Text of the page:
Unlike NPS, CSAT is commonly used to measure short-term satisfaction. It also tends to be better at measuring particular areas you might want to improve (e.g., if you are an eCommerce business and you want to measure how satisfied customers are with your shipping method, you will most likely use CSAT).
It is also worth mentioning that both CSAT and NPS can be considered to be both methods of feedback collection (mainly when applied to single-question surveys) and analysis methodologies per se (since each of them uses a different way to calculate the overall score).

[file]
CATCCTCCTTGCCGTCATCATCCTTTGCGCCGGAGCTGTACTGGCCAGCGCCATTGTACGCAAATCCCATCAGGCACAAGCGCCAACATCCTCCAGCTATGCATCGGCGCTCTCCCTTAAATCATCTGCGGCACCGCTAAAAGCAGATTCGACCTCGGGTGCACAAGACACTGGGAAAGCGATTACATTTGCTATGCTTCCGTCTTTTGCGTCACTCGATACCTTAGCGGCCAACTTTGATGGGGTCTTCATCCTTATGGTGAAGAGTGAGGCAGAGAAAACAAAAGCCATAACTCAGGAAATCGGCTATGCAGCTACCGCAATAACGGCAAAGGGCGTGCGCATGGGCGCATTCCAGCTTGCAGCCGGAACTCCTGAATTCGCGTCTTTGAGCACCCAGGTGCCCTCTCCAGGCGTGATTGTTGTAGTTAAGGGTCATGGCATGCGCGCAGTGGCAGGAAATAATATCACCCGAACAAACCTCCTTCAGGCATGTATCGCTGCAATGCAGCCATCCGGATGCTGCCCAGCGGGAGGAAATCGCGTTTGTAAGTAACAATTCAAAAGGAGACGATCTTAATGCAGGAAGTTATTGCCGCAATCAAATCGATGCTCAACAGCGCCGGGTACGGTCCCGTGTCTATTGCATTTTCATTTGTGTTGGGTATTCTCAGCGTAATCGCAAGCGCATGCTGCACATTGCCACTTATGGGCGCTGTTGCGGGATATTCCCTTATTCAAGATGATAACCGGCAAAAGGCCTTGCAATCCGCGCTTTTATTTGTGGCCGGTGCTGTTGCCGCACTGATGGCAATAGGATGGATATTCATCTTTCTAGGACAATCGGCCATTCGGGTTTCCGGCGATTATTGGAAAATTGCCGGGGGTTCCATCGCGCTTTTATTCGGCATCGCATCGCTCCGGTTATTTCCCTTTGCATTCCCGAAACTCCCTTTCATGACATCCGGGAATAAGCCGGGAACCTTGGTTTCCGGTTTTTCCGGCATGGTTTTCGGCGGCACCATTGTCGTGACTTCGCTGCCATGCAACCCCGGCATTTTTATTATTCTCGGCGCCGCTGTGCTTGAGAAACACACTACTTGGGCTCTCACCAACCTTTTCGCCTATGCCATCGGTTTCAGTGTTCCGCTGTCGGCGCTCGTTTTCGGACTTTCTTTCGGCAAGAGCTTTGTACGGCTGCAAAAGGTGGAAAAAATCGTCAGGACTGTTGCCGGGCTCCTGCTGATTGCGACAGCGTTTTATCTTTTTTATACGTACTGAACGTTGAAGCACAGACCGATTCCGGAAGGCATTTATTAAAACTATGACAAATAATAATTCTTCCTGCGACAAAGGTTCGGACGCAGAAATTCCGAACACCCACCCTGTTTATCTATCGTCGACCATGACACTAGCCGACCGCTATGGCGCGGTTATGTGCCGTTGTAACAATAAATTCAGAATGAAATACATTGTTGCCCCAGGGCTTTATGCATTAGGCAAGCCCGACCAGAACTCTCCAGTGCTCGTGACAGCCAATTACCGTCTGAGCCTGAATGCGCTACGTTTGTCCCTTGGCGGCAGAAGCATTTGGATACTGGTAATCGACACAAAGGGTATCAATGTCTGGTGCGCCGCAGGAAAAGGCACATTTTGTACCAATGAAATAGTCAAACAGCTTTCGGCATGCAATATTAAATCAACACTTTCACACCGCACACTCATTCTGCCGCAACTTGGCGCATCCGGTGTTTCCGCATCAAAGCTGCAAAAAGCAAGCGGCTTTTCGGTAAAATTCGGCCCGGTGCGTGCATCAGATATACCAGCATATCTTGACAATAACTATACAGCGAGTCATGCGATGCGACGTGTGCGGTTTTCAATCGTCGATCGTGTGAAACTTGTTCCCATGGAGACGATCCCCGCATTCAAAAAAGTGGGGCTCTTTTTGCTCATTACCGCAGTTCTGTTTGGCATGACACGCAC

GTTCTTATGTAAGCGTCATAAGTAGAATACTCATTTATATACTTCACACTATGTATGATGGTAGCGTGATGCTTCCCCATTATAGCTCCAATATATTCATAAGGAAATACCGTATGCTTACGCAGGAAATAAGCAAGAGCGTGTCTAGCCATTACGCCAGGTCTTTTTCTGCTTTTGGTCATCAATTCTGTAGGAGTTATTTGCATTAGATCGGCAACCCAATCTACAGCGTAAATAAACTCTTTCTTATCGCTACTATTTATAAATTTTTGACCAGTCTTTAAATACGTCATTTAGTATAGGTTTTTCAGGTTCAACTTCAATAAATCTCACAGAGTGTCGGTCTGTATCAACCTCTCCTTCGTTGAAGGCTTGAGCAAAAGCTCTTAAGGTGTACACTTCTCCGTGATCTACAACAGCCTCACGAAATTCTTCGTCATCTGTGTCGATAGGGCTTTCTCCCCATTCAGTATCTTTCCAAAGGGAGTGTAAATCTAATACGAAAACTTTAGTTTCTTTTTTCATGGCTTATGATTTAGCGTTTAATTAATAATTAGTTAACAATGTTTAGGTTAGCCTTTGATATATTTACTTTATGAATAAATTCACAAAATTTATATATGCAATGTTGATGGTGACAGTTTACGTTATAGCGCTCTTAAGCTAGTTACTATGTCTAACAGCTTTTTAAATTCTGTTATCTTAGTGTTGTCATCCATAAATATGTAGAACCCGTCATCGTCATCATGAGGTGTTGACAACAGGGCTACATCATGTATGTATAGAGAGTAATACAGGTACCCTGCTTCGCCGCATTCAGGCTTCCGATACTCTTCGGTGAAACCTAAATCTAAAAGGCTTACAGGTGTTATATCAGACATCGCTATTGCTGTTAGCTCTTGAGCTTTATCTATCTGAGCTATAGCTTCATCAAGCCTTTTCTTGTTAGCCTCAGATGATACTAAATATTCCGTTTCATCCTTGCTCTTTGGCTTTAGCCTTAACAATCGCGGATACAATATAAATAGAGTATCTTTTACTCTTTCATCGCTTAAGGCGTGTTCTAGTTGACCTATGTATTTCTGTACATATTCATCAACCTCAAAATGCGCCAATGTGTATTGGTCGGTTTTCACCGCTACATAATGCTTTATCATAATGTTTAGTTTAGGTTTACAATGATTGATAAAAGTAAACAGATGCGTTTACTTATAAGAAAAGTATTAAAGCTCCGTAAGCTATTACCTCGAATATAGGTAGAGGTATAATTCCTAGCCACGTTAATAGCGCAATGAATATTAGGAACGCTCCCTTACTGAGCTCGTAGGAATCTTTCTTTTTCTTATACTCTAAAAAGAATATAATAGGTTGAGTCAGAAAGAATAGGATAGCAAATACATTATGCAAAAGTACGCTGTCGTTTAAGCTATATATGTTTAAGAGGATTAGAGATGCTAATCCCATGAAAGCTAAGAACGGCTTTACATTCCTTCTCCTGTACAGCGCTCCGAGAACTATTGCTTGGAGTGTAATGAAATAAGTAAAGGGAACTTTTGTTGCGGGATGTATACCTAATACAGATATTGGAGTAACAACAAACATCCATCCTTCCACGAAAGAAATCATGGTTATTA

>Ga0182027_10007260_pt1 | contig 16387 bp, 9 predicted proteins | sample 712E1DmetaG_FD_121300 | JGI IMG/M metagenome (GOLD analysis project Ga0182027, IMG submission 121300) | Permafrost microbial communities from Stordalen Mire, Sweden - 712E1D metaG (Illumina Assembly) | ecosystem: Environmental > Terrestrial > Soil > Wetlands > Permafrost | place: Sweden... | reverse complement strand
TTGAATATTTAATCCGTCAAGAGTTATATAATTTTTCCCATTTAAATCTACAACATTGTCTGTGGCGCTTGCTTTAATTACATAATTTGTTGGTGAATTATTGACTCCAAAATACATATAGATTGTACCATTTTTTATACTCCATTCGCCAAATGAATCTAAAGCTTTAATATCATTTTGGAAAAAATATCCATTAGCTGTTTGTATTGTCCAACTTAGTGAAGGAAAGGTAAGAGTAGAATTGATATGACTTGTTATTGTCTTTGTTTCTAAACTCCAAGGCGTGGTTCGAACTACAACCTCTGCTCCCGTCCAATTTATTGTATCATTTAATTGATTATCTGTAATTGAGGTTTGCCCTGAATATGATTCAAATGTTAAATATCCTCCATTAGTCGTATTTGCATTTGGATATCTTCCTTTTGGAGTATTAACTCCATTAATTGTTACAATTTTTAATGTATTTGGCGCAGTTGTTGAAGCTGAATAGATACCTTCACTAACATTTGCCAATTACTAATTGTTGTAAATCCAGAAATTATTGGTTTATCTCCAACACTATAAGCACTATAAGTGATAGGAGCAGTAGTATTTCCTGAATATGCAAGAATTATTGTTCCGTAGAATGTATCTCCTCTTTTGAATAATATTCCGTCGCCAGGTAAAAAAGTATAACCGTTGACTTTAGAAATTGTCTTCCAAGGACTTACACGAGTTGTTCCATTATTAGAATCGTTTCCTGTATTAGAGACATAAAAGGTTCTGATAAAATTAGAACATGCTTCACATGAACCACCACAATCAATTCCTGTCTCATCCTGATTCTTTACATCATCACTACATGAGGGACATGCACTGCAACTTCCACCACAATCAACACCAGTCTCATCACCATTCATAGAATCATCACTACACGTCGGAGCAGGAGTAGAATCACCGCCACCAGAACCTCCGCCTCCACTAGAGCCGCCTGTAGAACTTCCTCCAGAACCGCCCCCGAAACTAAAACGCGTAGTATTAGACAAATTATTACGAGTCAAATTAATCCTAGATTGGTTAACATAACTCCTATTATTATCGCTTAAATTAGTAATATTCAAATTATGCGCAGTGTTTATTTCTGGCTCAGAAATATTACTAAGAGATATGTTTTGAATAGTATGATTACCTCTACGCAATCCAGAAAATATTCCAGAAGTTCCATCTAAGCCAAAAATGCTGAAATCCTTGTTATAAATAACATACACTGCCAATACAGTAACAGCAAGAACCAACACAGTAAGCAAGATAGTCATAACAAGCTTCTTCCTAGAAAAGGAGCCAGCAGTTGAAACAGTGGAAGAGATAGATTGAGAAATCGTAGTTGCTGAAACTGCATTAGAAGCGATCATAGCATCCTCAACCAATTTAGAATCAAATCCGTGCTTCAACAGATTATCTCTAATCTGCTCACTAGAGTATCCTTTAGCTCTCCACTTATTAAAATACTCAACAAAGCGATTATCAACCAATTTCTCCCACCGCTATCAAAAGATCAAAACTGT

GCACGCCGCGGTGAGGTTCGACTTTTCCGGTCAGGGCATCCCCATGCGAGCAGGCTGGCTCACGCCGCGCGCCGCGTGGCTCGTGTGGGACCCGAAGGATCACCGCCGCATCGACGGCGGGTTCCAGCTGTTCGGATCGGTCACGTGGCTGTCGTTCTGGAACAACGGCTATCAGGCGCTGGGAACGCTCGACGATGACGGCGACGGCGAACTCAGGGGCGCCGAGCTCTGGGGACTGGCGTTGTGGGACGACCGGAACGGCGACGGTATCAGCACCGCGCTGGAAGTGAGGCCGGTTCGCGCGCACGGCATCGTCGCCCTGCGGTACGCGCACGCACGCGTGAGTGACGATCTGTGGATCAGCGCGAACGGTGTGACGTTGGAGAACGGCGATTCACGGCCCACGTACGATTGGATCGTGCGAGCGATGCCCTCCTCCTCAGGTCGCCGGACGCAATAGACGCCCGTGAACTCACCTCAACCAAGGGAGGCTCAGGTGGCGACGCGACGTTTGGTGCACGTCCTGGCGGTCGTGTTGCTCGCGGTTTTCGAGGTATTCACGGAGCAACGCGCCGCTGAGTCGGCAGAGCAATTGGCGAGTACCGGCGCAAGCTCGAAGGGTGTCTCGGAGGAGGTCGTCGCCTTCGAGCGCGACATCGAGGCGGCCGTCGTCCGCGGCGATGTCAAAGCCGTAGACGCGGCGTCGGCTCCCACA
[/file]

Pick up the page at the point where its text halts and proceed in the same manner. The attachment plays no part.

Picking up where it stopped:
More on CSAT, though, in yet another future piece.
To give you an example of how a Customer Satisfaction Score form would look like, here is our template (but do keep in mind it can be edited and customized as you please):
3. Social Media Feedback
Asking for feedback on social media is perfectly OK. Some of the social media channels even include their own rating systems – Facebook, for example, where users can rate a business using the 5-star system.
Since we have reached this point in the discussion, please allow me to add that we would love it if we kept in touch through Facebook. Your 5-star rating would also be much appreciated. 🙂
You can also ask for feedback in a more direct way – such as in a post, where you ask people to hit the “Like” button if they like a specific feature your business offers, and hit the “Sad” button if they don’t.